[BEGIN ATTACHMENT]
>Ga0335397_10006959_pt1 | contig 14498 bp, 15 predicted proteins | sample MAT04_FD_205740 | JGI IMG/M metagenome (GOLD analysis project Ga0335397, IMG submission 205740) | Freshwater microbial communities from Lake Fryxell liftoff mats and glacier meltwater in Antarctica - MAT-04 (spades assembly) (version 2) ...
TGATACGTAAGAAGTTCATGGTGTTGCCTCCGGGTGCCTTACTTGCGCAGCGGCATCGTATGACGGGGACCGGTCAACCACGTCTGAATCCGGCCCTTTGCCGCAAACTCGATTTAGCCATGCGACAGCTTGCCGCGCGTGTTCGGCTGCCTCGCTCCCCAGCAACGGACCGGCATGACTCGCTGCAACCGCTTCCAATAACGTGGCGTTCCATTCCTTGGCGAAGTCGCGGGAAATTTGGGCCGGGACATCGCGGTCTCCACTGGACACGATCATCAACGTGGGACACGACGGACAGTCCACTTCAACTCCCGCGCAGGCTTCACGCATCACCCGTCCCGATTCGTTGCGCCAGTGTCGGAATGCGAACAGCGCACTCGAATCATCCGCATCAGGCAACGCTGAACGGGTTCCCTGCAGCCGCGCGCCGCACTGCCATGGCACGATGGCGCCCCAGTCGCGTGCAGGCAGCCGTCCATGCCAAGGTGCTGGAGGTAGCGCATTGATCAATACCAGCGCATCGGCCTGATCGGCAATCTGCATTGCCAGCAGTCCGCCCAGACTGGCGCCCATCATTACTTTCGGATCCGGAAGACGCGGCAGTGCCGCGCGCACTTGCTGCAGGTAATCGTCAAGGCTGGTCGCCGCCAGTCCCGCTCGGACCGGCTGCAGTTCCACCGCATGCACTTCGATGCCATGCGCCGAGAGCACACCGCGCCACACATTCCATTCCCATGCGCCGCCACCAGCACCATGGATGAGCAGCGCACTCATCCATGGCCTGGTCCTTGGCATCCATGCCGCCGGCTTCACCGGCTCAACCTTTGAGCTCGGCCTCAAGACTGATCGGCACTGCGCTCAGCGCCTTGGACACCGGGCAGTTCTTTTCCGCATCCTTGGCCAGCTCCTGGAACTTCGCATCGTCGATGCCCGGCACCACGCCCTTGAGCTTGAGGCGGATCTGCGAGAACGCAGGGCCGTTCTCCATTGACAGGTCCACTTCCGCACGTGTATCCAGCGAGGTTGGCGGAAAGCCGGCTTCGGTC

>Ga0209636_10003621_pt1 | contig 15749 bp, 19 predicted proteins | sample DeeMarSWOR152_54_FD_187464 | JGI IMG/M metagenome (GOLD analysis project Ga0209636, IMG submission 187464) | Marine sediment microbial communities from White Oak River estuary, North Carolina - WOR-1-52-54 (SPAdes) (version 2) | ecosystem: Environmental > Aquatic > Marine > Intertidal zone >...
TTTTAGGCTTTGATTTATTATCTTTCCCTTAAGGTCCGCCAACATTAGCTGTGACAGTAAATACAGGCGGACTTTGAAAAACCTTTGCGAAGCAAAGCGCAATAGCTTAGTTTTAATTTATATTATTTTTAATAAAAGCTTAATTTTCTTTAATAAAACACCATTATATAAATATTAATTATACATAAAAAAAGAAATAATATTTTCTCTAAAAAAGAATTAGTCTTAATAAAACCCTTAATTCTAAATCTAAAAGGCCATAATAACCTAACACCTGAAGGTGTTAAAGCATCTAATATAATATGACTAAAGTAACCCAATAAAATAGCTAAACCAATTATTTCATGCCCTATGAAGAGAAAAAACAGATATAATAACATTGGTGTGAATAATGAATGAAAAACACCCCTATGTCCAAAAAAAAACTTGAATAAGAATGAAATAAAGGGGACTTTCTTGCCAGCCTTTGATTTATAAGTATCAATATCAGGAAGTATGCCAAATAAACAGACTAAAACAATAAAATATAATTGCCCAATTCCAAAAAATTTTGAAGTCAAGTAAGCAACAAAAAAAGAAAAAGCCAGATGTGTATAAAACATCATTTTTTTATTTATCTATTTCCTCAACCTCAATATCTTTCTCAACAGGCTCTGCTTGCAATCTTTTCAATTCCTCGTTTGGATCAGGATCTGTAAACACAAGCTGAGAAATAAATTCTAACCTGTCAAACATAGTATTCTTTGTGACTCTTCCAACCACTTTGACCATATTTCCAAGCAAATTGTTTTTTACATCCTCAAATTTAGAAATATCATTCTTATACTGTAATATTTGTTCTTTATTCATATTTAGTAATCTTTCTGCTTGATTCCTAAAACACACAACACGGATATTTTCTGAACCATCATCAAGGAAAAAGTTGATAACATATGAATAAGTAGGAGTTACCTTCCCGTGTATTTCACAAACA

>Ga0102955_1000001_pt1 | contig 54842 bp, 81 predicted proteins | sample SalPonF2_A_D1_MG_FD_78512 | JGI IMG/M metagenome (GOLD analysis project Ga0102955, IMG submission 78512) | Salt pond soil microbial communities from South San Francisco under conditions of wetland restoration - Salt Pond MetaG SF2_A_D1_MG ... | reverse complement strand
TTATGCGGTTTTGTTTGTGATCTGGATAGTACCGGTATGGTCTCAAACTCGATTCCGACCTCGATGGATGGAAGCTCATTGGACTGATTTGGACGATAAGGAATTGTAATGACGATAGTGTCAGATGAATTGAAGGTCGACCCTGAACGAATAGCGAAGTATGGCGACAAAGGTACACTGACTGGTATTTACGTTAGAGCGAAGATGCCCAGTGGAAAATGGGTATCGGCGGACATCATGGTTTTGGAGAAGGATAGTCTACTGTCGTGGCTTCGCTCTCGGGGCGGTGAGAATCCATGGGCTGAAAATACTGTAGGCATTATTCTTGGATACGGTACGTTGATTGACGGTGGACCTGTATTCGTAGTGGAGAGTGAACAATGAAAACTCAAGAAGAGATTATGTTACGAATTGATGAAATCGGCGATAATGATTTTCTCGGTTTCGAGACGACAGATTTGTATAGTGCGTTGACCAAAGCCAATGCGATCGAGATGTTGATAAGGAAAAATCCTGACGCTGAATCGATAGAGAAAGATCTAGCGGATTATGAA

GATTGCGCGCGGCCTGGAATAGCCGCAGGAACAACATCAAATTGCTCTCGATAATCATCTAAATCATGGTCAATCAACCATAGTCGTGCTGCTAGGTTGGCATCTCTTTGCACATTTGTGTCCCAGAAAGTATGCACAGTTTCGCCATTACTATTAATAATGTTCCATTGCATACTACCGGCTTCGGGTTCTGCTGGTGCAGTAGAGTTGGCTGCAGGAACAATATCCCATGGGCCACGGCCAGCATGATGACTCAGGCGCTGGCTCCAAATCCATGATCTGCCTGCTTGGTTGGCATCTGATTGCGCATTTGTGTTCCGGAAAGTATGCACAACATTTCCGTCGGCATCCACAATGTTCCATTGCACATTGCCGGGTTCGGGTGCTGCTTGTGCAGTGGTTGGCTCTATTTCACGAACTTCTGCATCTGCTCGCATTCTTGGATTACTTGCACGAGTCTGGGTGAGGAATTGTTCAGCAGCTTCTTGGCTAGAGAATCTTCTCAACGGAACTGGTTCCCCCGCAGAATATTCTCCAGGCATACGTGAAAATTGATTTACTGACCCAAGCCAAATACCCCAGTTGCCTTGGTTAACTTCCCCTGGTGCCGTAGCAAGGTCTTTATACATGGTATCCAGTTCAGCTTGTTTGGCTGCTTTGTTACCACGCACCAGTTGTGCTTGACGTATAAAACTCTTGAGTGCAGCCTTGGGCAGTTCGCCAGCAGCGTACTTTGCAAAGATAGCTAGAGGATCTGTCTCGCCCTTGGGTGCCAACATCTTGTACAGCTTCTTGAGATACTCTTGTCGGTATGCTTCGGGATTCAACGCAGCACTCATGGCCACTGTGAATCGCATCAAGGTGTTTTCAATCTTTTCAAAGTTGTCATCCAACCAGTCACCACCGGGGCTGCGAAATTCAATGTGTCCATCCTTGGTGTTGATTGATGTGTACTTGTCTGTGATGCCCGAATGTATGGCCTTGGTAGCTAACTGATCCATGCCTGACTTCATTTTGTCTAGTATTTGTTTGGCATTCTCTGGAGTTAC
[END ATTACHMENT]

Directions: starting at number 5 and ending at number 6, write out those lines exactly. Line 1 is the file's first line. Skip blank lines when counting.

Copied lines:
>Ga0102955_1000001_pt1 | contig 54842 bp, 81 predicted proteins | sample SalPonF2_A_D1_MG_FD_78512 | JGI IMG/M metagenome (GOLD analysis project Ga0102955, IMG submission 78512) | Salt pond soil microbial communities from South San Francisco under conditions of wetland restoration - Salt Pond MetaG SF2_A_D1_MG ... | reverse complement strand
TTATGCGGTTTTGTTTGTGATCTGGATAGTACCGGTATGGTCTCAAACTCGATTCCGACCTCGATGGATGGAAGCTCATTGGACTGATTTGGACGATAAGGAATTGTAATGACGATAGTGTCAGATGAATTGAAGGTCGACCCTGAACGAATAGCGAAGTATGGCGACAAAGGTACACTGACTGGTATTTACGTTAGAGCGAAGATGCCCAGTGGAAAATGGGTATCGGCGGACATCATGGTTTTGGAGAAGGATAGTCTACTGTCGTGGCTTCGCTCTCGGGGCGGTGAGAATCCATGGGCTGAAAATACTGTAGGCATTATTCTTGGATACGGTACGTTGATTGACGGTGGACCTGTATTCGTAGTGGAGAGTGAACAATGAAAACTCAAGAAGAGATTATGTTACGAATTGATGAAATCGGCGATAATGATTTTCTCGGTTTCGAGACGACAGATTTGTATAGTGCGTTGACCAAAGCCAATGCGATCGAGATGTTGATAAGGAAAAATCCTGACGCTGAATCGATAGAGAAAGATCTAGCGGATTATGAA